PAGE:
Europe with Five: Gelato, Gondolas, and More
By Mike Chan
My wife Mae and I decided several years ago we wanted our kids to have a global view of the world. In order to do so, we would need to expose them to different cultures. These cultural excursions would need to be timed just so; if they were too young, they wouldn’t remember anything, and beyond a certain age they wouldn’t want to have anything to do with uncool parents. This left us with a narrow window. Such a window opened up about 4 years ago when Gregory, Kevin, and Lauren were 7, 9, and 11.
EASING INTO IT
We started off slowly with a trip to Vancouver, Canada. Canada had just enough differences (metric system, strange spellings) but was enough like America that the transition wouldn’t be too hard. Vancouver had the right touch of English culture for that first realization that the rest of the world isn’t like home.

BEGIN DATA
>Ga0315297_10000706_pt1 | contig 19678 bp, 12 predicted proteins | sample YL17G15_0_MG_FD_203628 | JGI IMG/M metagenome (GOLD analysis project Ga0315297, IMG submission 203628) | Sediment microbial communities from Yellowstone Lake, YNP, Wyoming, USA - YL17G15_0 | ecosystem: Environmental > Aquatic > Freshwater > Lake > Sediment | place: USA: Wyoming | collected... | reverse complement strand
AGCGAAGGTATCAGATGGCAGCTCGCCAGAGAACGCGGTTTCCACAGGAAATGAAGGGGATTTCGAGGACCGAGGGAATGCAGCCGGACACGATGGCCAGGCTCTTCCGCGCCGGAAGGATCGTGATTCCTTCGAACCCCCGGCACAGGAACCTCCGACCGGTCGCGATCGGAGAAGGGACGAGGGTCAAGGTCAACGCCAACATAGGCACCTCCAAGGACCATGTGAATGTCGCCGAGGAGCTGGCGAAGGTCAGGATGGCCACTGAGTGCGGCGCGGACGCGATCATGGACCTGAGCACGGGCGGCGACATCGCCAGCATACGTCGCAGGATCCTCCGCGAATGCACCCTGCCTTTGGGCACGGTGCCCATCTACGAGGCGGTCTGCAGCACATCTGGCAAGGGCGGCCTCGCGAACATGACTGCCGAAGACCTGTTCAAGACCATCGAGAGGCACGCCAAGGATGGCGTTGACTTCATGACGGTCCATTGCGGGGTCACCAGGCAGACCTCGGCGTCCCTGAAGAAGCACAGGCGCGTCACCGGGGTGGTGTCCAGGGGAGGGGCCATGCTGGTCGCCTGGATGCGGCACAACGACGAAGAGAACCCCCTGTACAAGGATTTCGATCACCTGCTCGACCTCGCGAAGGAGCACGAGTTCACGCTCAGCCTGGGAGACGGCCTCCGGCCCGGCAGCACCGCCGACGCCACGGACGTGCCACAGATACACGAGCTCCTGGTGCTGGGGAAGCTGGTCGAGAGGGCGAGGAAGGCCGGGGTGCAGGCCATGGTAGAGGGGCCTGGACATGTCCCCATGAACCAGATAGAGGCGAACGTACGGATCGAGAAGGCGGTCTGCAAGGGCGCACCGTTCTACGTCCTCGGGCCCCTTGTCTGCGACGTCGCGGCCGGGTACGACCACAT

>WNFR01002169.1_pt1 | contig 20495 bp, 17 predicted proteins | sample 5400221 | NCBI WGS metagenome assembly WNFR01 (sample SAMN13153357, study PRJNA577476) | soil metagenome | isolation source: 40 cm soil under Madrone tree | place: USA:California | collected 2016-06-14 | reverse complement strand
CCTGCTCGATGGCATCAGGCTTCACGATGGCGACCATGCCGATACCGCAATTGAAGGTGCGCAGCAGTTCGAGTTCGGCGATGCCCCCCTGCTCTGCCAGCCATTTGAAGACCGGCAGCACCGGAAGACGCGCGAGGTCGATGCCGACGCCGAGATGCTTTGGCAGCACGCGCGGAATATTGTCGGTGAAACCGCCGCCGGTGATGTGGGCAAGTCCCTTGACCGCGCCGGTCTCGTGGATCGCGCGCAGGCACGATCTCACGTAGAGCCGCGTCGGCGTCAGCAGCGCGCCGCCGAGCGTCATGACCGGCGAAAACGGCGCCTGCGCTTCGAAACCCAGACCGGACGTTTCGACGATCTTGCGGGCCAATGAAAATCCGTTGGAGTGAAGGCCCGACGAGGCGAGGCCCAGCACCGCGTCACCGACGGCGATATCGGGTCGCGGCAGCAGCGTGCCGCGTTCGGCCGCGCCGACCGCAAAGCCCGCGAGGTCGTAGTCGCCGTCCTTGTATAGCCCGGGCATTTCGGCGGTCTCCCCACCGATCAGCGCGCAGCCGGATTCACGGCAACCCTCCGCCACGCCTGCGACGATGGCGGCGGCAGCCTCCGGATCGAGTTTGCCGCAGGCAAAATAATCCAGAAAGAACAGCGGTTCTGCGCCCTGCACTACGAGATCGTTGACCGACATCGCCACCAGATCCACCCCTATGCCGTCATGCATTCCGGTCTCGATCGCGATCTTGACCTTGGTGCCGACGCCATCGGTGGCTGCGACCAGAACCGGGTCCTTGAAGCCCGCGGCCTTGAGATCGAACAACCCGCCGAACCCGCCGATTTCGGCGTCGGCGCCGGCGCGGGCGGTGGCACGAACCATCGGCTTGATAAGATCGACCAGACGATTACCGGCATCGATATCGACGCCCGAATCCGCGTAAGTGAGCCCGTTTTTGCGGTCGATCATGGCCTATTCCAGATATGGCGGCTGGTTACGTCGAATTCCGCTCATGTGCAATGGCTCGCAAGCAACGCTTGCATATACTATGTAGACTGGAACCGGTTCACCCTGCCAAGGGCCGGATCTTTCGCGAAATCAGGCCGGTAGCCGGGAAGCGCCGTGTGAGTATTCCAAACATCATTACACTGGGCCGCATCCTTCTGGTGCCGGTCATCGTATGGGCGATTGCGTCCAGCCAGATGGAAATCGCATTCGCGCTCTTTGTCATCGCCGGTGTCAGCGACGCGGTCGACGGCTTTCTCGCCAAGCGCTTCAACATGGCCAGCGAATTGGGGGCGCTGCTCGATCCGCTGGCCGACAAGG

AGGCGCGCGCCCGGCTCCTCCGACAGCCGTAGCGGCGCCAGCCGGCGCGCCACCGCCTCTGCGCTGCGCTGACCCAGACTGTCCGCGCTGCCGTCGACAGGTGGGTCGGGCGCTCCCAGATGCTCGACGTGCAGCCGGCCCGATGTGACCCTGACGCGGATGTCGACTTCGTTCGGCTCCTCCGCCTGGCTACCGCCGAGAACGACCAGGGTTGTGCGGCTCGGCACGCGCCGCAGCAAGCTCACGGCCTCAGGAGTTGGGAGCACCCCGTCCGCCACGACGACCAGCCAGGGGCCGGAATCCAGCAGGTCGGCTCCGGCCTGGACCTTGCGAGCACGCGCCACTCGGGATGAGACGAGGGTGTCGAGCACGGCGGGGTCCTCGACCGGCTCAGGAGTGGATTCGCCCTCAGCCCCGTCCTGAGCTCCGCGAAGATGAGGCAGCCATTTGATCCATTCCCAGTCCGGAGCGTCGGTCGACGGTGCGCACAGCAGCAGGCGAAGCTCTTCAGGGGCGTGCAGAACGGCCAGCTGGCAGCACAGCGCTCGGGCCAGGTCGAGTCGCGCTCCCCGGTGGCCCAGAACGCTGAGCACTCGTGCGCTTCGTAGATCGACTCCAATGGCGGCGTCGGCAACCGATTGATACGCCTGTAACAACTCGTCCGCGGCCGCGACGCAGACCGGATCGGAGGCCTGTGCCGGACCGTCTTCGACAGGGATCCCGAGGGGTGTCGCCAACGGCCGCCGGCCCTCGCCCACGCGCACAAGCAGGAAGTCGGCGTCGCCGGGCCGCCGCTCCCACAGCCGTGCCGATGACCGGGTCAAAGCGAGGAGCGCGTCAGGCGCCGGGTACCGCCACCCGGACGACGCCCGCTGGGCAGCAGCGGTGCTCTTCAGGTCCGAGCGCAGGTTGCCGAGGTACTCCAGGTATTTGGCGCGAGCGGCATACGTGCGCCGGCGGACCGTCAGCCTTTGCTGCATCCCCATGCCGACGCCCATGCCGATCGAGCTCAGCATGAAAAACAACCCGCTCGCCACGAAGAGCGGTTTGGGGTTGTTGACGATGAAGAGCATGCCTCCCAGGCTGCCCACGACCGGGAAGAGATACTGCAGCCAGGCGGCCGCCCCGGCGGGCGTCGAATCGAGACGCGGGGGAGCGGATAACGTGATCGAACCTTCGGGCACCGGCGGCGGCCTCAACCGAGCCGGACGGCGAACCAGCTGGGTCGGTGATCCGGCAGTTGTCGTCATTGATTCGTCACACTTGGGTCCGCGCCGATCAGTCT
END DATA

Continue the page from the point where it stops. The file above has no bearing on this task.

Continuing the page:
Next up in our indoctrination process was a 3-week tour of Australia in 2002. Australia turned out to be the perfect next step culturally since it was like Canada, but more exotic and culturally diverse. The kids were able to snorkel the Great Barrier Reef, throw boomerangs at an Aboriginal cultural center, hike the rain forest. It was a perfect precursor to Europe, slated for June 2004.
EUROPE, HERE WE COME!
Since I had spent 3 months trekking through 12 different European countries after college, and Mae and I had honeymooned there for a month, the best choice was to plan this trip ourselves. The trip total was approximately $12,000 or $2,400 per person including food and souvenirs. During our planning process, we narrowed our 3-week timeframe down to the following itinerary: